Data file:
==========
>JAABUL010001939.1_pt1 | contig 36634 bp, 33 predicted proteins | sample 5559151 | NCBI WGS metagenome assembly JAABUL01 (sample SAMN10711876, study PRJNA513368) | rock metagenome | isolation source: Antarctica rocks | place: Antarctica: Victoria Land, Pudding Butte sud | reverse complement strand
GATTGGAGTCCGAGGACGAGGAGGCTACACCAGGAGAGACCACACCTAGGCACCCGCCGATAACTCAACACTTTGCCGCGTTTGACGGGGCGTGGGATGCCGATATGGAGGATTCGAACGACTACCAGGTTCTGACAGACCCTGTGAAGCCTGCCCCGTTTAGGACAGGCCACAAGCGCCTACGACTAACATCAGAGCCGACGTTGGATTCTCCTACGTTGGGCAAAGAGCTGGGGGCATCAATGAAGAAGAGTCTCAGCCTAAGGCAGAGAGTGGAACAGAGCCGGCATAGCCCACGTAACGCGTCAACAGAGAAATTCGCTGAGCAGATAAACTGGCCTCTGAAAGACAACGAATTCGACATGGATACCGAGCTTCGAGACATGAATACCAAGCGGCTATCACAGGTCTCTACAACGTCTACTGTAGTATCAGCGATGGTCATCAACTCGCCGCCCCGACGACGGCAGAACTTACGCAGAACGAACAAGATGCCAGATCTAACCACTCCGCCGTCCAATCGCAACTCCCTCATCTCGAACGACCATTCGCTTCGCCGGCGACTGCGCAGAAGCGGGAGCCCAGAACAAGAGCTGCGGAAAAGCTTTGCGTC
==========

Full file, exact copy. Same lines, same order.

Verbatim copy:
>JAABUL010001939.1_pt1 | contig 36634 bp, 33 predicted proteins | sample 5559151 | NCBI WGS metagenome assembly JAABUL01 (sample SAMN10711876, study PRJNA513368) | rock metagenome | isolation source: Antarctica rocks | place: Antarctica: Victoria Land, Pudding Butte sud | reverse complement strand
GATTGGAGTCCGAGGACGAGGAGGCTACACCAGGAGAGACCACACCTAGGCACCCGCCGATAACTCAACACTTTGCCGCGTTTGACGGGGCGTGGGATGCCGATATGGAGGATTCGAACGACTACCAGGTTCTGACAGACCCTGTGAAGCCTGCCCCGTTTAGGACAGGCCACAAGCGCCTACGACTAACATCAGAGCCGACGTTGGATTCTCCTACGTTGGGCAAAGAGCTGGGGGCATCAATGAAGAAGAGTCTCAGCCTAAGGCAGAGAGTGGAACAGAGCCGGCATAGCCCACGTAACGCGTCAACAGAGAAATTCGCTGAGCAGATAAACTGGCCTCTGAAAGACAACGAATTCGACATGGATACCGAGCTTCGAGACATGAATACCAAGCGGCTATCACAGGTCTCTACAACGTCTACTGTAGTATCAGCGATGGTCATCAACTCGCCGCCCCGACGACGGCAGAACTTACGCAGAACGAACAAGATGCCAGATCTAACCACTCCGCCGTCCAATCGCAACTCCCTCATCTCGAACGACCATTCGCTTCGCCGGCGACTGCGCAGAAGCGGGAGCCCAGAACAAGAGCTGCGGAAAAGCTTTGCGTC